I found myself in the precarious situation of having to open many brackets on one side of the equation which are then closed one by one, as in the following example:

  \left( \cdots \left( \left( A_1 \right) * A_2 \right) \cdots \right) * A_n.

The product here is not associative and requires bracketing.

The ellipsis on the left hand side looks ugly to me, too spacious. Is there a more suitable command to do what I'm trying to do here? Would you approach this problem in a different way?

  • 4
    First of all, you don't need \left and \right.
    – egreg
    Commented Aug 29, 2018 at 17:06
  • 2
    What does the title have to do with the question here? Also, if you're concerned about using \cdots, you should probably also consider using something other than * (perhaps \times).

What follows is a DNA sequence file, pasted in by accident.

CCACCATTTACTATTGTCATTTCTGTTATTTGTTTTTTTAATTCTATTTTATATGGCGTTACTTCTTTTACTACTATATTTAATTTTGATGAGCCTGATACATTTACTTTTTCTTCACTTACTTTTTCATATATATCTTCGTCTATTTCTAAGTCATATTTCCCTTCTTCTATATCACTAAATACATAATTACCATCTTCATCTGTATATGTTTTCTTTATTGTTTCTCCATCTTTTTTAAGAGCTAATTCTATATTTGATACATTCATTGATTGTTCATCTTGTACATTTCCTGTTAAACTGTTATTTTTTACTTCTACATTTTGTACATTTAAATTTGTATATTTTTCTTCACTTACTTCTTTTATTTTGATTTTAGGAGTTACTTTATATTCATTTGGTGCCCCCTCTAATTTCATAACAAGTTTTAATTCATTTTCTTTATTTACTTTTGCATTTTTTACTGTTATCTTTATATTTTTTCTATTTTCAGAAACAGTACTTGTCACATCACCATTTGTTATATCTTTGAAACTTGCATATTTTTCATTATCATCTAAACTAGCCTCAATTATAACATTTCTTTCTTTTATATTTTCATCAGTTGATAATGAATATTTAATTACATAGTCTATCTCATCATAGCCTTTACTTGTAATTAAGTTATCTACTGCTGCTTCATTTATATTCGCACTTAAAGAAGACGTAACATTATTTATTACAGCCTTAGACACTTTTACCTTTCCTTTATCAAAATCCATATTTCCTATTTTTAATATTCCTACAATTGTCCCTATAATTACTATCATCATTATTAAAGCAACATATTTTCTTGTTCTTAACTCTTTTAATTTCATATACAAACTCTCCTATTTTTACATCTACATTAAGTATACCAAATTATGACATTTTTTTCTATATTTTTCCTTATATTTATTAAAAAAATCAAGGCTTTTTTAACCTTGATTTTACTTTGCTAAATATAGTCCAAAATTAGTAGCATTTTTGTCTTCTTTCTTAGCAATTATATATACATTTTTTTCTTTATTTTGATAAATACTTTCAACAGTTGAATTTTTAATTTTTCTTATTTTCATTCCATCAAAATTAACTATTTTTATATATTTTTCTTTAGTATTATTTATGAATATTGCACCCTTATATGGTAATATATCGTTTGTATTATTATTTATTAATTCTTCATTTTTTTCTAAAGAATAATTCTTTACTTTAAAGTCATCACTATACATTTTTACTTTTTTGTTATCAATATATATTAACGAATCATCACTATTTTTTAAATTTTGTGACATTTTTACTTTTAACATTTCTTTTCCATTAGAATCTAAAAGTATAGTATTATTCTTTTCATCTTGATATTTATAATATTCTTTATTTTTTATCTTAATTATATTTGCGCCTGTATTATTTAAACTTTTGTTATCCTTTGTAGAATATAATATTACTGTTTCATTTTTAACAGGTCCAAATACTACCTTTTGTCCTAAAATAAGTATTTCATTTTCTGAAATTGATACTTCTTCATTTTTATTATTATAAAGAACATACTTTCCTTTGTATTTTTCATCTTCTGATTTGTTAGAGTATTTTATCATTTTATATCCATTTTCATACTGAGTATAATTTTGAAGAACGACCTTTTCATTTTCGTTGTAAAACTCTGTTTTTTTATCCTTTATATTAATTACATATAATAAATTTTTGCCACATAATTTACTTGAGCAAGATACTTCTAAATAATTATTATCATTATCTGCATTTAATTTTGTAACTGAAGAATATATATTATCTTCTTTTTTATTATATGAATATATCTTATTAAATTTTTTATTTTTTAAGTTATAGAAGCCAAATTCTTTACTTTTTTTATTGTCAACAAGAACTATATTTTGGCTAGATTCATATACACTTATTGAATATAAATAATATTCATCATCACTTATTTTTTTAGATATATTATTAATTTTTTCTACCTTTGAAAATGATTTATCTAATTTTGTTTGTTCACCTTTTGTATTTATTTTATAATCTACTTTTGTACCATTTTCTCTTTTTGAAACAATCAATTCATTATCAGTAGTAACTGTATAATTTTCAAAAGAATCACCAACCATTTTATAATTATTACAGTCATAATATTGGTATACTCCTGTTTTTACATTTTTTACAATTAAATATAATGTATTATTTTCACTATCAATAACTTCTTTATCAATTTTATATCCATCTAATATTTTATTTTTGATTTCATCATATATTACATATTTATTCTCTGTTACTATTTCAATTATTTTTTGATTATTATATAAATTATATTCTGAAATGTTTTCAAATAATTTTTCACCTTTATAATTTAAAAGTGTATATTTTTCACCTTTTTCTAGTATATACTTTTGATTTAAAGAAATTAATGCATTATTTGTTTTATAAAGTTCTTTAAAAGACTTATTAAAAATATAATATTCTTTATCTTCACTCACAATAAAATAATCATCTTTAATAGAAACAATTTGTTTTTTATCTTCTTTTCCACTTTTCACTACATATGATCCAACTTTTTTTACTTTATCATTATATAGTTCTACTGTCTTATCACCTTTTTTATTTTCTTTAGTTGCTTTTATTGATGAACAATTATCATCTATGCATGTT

– Werner
    Commented Aug 29, 2018 at 17:08
  • 1
    I would show at least up to A_3, as in ( \cdots ( ( ( A_1 ) * A_2 ) * A_3 ) \cdots ) * A_n.. Commented Aug 29, 2018 at 17:08
  • 1
    Does it seem better with {\cdots} (with the braces)?
    – egreg
    Commented Aug 29, 2018 at 17:15
  • 1
    @Emre: Indeed. You can use \!\!{\cdot}{\cdot}{\cdot}\!\!.
    – Werner
    Commented Aug 30, 2018 at 20:21

1 Answer 1


You can manipulate the spacing around symbols just the way you please. Using some negative spaces and braces around \cdots, you can create \tightcdots:

enter image description here




  \left( \cdots \left( \cdots \left( \frac{A}{2} \right) \times A_2 \right) \cdots \right) \times A_n.

  \left( \tightcdots \left( \tightcdots \left( \frac{A}{2} \right) \times A_2 \right) \tightcdots \right) \times A_n.


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